Given the fiscal cliff, Medicare woes and slow economic times, having to work longer before we retire appears to be a given for many men. Some wonder if having to work longer to make ends meet will taint our golden years?
A new study finds that raising the retirement age to increase financial stability does not make men worse off psychologically in the long-run.
Dr. Elizabeth Mokyr Horner, from the University of California, Berkeley found that that individuals go through the same psychological stages as they adjust to retirement, with life satisfaction stabilizing after 70, irrespective of how old they are when they retire.
The study is published online in the Journal of Happiness Studies.
The inevitable raise of retirement age in America is not without precedent as several countries across the globe have enacted similar measures.
Horner investigated the relationship between retirement and happiness in individuals near retirement and afterwards by reviewing international data, especially from the UK and other EU countries as well as health and retirement studies for the U.S.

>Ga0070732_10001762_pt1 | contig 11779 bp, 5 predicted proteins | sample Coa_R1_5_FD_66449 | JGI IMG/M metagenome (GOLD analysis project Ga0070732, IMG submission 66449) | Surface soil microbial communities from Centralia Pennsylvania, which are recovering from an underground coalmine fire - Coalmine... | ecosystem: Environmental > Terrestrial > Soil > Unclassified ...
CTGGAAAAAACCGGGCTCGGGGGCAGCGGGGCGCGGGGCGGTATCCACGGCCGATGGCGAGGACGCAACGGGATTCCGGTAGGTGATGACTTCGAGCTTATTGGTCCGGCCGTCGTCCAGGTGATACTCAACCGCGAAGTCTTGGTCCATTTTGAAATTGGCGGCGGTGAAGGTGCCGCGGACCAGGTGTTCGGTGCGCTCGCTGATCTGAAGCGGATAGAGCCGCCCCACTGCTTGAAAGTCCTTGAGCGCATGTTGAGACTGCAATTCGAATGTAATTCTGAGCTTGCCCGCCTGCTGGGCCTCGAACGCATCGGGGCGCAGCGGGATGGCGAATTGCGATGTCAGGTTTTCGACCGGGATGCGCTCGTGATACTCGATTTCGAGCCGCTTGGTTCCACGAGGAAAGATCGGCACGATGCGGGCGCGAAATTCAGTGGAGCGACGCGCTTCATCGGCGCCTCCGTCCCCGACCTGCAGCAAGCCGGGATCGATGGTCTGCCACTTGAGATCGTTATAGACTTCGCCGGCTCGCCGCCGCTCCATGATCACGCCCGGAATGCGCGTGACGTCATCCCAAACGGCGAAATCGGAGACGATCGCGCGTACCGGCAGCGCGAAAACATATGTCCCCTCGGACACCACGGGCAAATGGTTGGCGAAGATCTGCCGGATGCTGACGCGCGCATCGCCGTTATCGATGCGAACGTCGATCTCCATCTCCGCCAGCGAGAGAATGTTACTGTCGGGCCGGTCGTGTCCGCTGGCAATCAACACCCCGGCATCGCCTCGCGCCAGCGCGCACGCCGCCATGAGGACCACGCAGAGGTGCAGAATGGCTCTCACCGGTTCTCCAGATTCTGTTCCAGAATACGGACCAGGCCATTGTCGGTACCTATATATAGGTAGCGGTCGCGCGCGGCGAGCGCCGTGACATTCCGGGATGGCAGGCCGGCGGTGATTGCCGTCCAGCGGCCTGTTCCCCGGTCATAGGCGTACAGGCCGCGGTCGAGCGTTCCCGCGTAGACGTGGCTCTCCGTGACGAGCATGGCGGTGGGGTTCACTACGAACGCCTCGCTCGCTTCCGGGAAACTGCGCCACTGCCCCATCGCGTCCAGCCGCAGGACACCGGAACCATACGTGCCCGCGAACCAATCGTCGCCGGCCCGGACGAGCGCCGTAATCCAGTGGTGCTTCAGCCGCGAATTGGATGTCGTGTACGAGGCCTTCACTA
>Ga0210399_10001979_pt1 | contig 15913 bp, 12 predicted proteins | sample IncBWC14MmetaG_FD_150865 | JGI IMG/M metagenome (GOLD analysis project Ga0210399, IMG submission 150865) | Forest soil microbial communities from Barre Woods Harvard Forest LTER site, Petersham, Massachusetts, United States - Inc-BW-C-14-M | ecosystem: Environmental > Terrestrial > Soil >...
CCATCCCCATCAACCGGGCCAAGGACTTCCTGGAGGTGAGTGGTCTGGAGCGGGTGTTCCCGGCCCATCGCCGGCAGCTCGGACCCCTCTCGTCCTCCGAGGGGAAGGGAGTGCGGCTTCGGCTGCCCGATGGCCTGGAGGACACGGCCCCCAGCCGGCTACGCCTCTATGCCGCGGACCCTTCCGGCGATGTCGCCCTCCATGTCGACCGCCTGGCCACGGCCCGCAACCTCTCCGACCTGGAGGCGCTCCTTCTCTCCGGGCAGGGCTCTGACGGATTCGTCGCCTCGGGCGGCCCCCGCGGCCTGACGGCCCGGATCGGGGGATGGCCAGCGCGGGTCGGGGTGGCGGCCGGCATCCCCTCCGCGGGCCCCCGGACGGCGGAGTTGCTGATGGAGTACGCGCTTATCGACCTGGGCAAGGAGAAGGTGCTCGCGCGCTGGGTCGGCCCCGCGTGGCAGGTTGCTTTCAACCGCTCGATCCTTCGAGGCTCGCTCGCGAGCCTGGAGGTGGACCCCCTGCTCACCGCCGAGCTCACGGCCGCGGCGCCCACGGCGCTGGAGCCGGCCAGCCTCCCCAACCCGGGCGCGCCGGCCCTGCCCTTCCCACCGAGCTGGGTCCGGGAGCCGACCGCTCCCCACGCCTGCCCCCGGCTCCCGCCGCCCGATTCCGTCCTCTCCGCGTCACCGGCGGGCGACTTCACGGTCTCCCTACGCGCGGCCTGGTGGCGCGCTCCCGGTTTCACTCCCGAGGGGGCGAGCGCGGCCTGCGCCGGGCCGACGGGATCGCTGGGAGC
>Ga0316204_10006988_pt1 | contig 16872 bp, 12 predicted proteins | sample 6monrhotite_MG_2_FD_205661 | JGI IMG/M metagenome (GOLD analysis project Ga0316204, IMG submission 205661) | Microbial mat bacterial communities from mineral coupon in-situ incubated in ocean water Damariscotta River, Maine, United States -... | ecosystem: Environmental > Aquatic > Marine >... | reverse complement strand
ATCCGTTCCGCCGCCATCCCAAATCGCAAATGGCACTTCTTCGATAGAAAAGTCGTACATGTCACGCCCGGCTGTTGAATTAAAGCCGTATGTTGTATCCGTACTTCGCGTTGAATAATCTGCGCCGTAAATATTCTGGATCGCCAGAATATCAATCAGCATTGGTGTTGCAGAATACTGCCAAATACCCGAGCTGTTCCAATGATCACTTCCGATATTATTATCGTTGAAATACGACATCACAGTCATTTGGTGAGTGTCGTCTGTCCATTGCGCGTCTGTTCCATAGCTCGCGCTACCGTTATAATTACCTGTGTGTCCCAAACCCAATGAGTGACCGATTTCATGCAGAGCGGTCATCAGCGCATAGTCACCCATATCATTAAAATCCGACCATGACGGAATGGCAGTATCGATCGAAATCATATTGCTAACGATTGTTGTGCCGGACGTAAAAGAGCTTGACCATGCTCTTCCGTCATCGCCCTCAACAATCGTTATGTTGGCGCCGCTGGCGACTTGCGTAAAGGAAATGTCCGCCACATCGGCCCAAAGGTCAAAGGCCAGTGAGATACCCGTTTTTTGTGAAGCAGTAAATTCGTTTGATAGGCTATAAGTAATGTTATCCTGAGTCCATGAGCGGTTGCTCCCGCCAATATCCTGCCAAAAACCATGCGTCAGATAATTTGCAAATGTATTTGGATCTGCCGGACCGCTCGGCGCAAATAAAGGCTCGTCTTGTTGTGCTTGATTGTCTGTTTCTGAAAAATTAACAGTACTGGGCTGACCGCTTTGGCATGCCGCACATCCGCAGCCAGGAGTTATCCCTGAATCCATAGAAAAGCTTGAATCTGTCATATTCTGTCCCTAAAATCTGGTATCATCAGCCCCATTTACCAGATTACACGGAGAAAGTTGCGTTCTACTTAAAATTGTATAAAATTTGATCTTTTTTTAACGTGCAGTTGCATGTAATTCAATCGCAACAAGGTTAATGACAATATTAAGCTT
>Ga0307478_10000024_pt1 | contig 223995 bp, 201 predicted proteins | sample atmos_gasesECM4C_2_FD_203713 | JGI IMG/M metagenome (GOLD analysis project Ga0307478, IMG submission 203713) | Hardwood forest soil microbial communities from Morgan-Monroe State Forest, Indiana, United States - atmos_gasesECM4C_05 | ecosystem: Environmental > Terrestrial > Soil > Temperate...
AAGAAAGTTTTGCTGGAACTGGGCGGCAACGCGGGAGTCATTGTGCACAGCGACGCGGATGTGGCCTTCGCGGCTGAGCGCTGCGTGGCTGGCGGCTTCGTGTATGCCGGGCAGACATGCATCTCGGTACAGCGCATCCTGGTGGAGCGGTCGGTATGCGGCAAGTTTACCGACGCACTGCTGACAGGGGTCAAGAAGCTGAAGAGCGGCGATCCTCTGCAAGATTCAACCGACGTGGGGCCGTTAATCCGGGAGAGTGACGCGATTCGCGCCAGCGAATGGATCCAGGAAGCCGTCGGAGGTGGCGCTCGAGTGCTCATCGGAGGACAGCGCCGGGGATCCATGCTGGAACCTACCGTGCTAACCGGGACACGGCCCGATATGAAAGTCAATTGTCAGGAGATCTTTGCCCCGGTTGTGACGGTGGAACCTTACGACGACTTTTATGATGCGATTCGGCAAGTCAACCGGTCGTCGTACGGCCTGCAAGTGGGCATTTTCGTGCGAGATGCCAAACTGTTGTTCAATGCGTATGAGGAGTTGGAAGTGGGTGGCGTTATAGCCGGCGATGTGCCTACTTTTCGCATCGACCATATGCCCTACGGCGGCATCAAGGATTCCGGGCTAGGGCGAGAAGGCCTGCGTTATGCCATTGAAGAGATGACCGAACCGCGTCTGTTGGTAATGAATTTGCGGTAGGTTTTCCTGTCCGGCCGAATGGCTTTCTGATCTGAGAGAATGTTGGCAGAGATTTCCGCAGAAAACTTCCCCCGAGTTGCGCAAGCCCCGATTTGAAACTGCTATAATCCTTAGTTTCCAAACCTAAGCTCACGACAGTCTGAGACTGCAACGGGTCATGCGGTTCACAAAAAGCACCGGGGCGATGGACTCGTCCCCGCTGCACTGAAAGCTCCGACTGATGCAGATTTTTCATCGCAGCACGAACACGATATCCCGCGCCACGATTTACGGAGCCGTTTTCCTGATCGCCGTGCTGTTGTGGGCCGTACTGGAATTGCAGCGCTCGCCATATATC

The data covered a total of 18,345 fully retired men aged between 50-70 years. Horner studied men’s perception of life satisfaction at different time points after retirement.
In the time surrounding retirement, the men experienced a large improvement in well-being and life satisfaction.
A few years after retirement, however, levels of happiness fell rapidly. This happened irrespective of how old men were when they retired. In the long-run i.e. post 70 years, happiness levels stabilized for all.
Horner believe this shows that the timing of retirement is somewhat of a non-factor as the stages of life satisfaction were consistent subsequent to whatever age a man decided to retire.
“A later formal retirement simply delays the well-being benefits of retirement in men, and age of formal retirement is relatively neutral with regard to overall happiness.
“Given the growing fiscal pressures to adjust the age of retirement upwards, it can be inferred from my studies that well-being may be, on balance, affected only marginally – if at all – by such changes.”